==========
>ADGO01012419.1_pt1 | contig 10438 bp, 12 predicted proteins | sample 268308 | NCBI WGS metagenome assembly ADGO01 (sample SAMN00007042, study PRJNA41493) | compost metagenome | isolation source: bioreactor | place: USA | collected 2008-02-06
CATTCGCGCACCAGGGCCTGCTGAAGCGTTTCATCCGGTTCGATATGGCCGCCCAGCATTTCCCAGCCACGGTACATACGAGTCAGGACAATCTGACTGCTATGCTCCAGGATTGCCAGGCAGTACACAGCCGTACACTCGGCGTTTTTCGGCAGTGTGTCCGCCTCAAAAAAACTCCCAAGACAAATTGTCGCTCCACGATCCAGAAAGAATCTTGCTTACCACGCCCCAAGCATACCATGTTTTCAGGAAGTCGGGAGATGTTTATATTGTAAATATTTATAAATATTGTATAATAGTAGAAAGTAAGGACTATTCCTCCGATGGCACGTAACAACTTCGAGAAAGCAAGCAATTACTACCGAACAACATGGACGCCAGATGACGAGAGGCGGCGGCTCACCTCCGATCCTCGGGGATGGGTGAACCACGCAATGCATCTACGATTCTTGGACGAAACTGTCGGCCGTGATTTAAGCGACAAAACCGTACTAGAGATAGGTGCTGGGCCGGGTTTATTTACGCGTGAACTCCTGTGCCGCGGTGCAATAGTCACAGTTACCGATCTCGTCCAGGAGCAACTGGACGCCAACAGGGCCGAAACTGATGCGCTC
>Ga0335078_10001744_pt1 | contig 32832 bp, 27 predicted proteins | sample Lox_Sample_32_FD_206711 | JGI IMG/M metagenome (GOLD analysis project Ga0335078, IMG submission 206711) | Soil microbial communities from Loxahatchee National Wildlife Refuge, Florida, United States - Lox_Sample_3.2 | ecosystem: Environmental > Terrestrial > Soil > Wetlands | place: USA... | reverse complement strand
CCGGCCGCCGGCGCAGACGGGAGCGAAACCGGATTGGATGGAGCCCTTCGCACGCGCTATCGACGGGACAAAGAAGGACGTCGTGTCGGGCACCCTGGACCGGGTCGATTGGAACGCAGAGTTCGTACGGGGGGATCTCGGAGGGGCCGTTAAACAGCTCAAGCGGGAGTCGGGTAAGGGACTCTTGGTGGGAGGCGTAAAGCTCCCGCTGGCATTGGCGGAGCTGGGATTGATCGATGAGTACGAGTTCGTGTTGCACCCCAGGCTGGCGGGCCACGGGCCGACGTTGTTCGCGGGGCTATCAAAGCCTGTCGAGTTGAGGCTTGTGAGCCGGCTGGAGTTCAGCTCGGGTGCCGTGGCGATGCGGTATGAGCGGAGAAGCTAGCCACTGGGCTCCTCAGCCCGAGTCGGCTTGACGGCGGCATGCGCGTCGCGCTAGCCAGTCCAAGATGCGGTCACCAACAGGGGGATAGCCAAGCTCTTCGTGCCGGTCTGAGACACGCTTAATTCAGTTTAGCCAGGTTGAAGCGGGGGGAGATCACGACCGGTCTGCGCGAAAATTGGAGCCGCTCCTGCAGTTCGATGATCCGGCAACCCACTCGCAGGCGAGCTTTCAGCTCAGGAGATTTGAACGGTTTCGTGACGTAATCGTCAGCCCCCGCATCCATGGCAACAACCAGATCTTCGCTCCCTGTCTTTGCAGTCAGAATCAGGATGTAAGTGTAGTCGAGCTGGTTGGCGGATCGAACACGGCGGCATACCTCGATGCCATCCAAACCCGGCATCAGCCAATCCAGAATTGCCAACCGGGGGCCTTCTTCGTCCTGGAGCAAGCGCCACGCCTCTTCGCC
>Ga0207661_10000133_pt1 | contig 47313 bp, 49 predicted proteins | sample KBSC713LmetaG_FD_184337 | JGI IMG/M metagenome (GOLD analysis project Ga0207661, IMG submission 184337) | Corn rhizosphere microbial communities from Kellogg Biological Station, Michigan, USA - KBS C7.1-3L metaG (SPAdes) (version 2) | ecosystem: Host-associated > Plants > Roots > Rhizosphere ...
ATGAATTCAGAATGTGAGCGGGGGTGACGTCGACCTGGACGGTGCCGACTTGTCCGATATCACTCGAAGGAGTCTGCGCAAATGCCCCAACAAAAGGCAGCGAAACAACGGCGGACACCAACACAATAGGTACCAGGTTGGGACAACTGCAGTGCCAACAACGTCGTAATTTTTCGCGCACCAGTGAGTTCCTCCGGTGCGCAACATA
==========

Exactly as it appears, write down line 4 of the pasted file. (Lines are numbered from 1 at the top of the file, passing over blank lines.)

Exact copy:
CCGGCCGCCGGCGCAGACGGGAGCGAAACCGGATTGGATGGAGCCCTTCGCACGCGCTATCGACGGGACAAAGAAGGACGTCGTGTCGGGCACCCTGGACCGGGTCGATTGGAACGCAGAGTTCGTACGGGGGGATCTCGGAGGGGCCGTTAAACAGCTCAAGCGGGAGTCGGGTAAGGGACTCTTGGTGGGAGGCGTAAAGCTCCCGCTGGCATTGGCGGAGCTGGGATTGATCGATGAGTACGAGTTCGTGTTGCACCCCAGGCTGGCGGGCCACGGGCCGACGTTGTTCGCGGGGCTATCAAAGCCTGTCGAGTTGAGGCTTGTGAGCCGGCTGGAGTTCAGCTCGGGTGCCGTGGCGATGCGGTATGAGCGGAGAAGCTAGCCACTGGGCTCCTCAGCCCGAGTCGGCTTGACGGCGGCATGCGCGTCGCGCTAGCCAGTCCAAGATGCGGTCACCAACAGGGGGATAGCCAAGCTCTTCGTGCCGGTCTGAGACACGCTTAATTCAGTTTAGCCAGGTTGAAGCGGGGGGAGATCACGACCGGTCTGCGCGAAAATTGGAGCCGCTCCTGCAGTTCGATGATCCGGCAACCCACTCGCAGGCGAGCTTTCAGCTCAGGAGATTTGAACGGTTTCGTGACGTAATCGTCAGCCCCCGCATCCATGGCAACAACCAGATCTTCGCTCCCTGTCTTTGCAGTCAGAATCAGGATGTAAGTGTAGTCGAGCTGGTTGGCGGATCGAACACGGCGGCATACCTCGATGCCATCCAAACCCGGCATCAGCCAATCCAGAATTGCCAACCGGGGGCCTTCTTCGTCCTGGAGCAAGCGCCACGCCTCTTCGCC